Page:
Friday, June 24, 2011

Impressions are Important

When you join a group, Pick up Group or not, or want to join a guild several things can help or hurt your chances for success.

1: Say Hello
Hello from the Forge of Souls
A genuine hello make strangers more comfortable with you and makes you more approachable.  This can shift a group from antiseptic strangers into something far more companionable even if little else is said.  A group that is more comfortable fights better and if mistakes happen doesn't freak out as much.  When looking to join a guild start off by saying hello and asking if the person has time to talk with you.

2: Focus on Speaking
Don't worry, we can do this, we just need to focus the DPS on ...
Speak (type) clearly in an easy to understand way.  Avoid slang or jargon not a part of Warcraft and even then don't go overboard.  It's a common assumption that proper grammar and vocabulary means someone who is more educated.  Did your Mother ever tell you to watch your language?  She did it because she knew other people judge us by what we say as often as what we do.  In Warcraft this is even more important since communication is text based.

Remember; if they cant understand you, they cant like you.  IMHO KK THX BI.

3: Use the person's Name
Greetings and Salutations!
Use the name of the person your talking to.  It makes the conversation more personable.  It also shows that you are paying attention to whats going on (How hard is it to read the group list?) and that conversation with the other person was important enough for you to say their name. Refusing to acknowledge them by name sends the message that you don't care about the conversation - or them..

Its usually easier to say a short form of someone's name or their full name than it is to type their class.  The name Alexia can be Lex, Al, Lexi, etc or you can waste time typing Warrior.

4: Let them Know your Listening
Stay a while, and listen!
Let the other person in your group know you're listening.  If it looks like you're not listening, people will get annoyed and things will slow down as they try and communicate.  Give basic hints such as an /agree, /nod , and making an occasional reply.  If you have questions, ask them, it shows you've been paying attention and that you want/need to know more.  Don't interrupt fight descriptions with random chatter you may not need to listen to it but someone else may and it shows a great disrespect for both the speaker and the listener.  Finally if you get a task like 'CC the caster on the right' or 'CC the star' then acknowledge it - it doesnt need to be much just something like 'Star CC aye'.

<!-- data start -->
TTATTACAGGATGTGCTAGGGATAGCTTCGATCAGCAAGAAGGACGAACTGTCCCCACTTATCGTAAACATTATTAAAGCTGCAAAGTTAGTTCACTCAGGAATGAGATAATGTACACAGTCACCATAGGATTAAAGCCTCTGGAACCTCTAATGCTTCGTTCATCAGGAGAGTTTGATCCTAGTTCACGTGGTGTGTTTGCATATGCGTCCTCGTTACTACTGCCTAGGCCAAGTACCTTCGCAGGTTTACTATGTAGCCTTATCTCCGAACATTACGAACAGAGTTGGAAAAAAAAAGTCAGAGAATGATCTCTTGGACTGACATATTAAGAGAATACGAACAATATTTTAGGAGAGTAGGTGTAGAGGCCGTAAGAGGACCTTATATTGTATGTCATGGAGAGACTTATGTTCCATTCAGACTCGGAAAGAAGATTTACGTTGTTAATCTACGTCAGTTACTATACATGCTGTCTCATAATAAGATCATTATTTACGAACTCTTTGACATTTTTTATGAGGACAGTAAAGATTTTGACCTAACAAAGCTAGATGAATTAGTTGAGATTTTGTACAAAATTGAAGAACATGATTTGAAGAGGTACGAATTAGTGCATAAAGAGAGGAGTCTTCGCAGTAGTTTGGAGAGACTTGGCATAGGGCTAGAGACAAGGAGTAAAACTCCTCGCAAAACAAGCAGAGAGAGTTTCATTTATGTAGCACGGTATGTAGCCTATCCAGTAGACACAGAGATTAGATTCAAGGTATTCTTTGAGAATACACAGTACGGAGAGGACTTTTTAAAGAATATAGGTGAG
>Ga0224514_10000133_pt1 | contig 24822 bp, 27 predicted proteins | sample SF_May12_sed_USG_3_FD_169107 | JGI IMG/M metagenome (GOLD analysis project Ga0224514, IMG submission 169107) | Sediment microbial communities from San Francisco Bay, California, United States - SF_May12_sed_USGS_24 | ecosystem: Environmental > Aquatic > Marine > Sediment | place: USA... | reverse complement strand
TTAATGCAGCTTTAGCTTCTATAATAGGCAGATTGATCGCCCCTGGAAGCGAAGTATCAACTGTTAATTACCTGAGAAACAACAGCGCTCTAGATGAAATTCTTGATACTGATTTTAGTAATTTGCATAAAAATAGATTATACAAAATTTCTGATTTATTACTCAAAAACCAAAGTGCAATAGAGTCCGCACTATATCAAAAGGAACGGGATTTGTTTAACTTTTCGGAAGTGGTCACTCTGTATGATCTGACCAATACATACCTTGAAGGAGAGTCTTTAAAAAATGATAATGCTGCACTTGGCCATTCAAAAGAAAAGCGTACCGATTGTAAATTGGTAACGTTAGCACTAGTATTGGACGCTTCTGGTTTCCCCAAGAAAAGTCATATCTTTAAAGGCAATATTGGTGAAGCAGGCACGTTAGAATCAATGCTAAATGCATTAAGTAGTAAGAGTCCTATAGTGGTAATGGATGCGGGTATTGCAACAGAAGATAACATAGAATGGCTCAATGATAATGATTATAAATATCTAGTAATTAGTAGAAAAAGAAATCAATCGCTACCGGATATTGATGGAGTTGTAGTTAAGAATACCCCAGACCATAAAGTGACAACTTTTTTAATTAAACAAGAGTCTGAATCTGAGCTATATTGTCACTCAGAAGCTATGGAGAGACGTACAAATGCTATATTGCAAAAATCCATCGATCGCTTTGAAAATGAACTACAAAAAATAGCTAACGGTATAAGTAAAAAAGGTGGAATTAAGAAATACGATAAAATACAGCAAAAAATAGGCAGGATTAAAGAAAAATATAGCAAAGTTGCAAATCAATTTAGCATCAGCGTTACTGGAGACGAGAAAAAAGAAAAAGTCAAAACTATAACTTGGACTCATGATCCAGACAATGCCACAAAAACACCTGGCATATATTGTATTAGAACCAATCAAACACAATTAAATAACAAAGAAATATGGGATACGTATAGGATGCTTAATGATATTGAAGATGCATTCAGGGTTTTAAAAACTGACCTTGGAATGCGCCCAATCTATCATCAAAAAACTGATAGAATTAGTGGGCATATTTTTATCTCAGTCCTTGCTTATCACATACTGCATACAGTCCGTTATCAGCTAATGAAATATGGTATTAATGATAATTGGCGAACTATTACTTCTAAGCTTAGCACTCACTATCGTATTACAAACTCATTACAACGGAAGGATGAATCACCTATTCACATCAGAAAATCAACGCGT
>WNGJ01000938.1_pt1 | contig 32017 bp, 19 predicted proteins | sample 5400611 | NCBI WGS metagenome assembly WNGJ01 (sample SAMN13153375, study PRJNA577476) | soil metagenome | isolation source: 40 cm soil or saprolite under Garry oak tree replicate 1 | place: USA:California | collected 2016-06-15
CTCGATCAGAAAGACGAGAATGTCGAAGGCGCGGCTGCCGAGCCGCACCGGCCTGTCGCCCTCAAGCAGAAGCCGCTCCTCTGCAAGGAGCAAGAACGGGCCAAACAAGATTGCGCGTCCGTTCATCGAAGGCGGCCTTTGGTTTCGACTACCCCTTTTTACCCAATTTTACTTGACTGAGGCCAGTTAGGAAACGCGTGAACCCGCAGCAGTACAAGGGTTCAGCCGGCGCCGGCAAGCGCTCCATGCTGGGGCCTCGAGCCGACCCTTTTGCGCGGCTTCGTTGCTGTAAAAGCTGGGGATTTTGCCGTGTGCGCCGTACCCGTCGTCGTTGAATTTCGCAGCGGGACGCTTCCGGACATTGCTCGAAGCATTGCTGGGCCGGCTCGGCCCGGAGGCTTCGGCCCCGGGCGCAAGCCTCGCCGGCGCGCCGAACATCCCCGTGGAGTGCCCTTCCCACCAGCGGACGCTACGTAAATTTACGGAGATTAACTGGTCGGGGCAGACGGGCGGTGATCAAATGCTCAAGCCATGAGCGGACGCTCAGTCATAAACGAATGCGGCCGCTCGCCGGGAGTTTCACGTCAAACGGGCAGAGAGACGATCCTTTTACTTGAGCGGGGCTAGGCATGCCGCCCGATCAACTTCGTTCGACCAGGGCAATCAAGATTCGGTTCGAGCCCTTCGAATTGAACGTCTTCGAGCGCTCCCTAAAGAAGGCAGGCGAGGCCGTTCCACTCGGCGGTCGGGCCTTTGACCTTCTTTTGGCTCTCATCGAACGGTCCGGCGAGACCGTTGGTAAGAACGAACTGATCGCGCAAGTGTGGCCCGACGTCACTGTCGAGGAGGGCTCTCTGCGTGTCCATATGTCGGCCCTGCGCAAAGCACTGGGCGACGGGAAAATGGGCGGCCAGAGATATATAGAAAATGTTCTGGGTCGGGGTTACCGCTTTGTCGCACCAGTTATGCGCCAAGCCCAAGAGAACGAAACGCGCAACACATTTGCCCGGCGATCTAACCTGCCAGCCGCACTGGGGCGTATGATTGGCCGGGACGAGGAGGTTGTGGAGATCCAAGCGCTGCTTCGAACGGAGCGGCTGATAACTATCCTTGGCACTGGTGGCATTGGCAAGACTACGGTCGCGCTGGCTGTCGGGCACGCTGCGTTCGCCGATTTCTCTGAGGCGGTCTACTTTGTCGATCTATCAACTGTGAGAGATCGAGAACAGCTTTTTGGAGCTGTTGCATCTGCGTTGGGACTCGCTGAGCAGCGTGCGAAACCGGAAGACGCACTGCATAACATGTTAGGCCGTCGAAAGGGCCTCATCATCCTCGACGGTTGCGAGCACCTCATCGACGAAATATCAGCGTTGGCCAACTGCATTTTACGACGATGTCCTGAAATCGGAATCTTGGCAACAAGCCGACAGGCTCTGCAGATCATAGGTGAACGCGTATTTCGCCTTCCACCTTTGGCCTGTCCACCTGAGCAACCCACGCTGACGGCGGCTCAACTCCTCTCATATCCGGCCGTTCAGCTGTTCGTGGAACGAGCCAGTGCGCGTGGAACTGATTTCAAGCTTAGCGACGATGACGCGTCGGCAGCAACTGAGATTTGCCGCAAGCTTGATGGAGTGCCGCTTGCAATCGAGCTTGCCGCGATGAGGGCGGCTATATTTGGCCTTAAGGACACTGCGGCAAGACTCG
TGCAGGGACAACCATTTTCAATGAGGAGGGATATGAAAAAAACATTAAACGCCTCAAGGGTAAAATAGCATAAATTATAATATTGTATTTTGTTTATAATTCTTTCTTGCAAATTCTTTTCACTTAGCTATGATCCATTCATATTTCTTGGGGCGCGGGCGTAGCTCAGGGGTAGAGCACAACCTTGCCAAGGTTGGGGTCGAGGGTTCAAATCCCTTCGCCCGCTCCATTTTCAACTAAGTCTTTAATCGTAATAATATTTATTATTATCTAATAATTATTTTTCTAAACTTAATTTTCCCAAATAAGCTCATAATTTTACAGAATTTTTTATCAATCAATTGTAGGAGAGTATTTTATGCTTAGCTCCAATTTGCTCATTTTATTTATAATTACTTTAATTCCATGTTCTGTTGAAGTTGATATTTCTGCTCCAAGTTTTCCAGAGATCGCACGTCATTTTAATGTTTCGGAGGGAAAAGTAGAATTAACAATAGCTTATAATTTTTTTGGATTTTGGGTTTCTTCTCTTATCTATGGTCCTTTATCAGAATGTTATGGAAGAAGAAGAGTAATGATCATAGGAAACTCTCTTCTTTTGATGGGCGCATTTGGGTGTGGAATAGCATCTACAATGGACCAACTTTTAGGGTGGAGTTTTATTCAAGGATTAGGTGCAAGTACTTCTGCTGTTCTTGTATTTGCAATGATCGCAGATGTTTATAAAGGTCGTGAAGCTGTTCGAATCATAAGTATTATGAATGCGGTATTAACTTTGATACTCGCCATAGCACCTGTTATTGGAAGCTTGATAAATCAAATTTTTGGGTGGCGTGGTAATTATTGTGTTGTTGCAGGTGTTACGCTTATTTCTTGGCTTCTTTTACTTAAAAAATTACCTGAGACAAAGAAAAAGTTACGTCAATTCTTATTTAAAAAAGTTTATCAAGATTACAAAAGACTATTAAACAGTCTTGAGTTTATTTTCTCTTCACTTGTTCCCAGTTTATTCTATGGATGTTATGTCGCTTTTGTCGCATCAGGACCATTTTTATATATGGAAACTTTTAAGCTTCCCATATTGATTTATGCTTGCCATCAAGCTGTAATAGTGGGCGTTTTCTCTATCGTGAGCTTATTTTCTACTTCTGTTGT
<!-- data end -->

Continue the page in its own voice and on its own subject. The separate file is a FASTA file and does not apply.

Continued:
When asking about a guild ask questions.  But not about selfish things like loot.  Things like policies, who the officers are, what events they run.  Show an interest in them and show your listening to their answers.

5: Dress to Impress
One is good for dungeons one is good for RolePlaying

Dont walk into a dungeon looking like a slob.  If your gear is unenchanted, lacks gems, and isn't reforged people will assume you do sloppy work.  Its important to look like you are a seasoned professional.  Also dress so you fit in with the people who your working with.  If your doing a dungeon then wear your 'looks ugly but has good stats' gear and while roleplaying wear your good looking/story driven outfit.

With a more polished character it  helps not only how others look at you but your own feelings towards your character.

6: Body Language
Gogogo pull! pull!  now! now!

Don't underestimate the importance of  subtle movements even in Warcraft. A study by UCLA found that 55 percent of communication is received from body language.  If you're nervous, don't fidget. Don't play with your spells, spam effects, and jump all over the place.  it makes you come across as a clumsy and inept player at best, someone who is going to ruin the run with their self centered impatience/stupidity at worst.

7: Failure to Match Play Style
One of these things is not like the other!

It's almost impossible to make a good impression if you can't play well with the group. But you can easily change that situation by mirroring the way the group runs.  If the group sets up and starts moving through the dungeon in a smooth business like style don't waste time messing around in your inventory or telling stories.  If their personable try discussing your shared interests.  Groups change as the people in them change.  Try to go along with the majority's style and you will make a good impression, and in fact be, a solid team player.

If you don't like the way the group interacts, and its short term like a dungeon run, then just buckle down and finish if it doesn't affect how they play.  Just ignore the Natzi loving drug dealing homophobe after the run is over.  For something long term try and peacefully go your own way and find others who fit your beliefs better.

8: Timing and Being Prepared
I don't know how to fly in dead guys I just randomed in...
Few things give a worse impression that keeping a group of people waiting on you.  If its because you forgot to repair, bring water, learning the encounter, travel to the meeting site for the run.  To those you meet it implies arrogance, or that your more important than them and their time.  

This just screams 'problem player' to any wise guild recruiter and they will usually keep a raid position open until a candidate with a more professional demeanor comes along, and even if they don't you can guess who the first to go will be when they find someone who's less of a problem.

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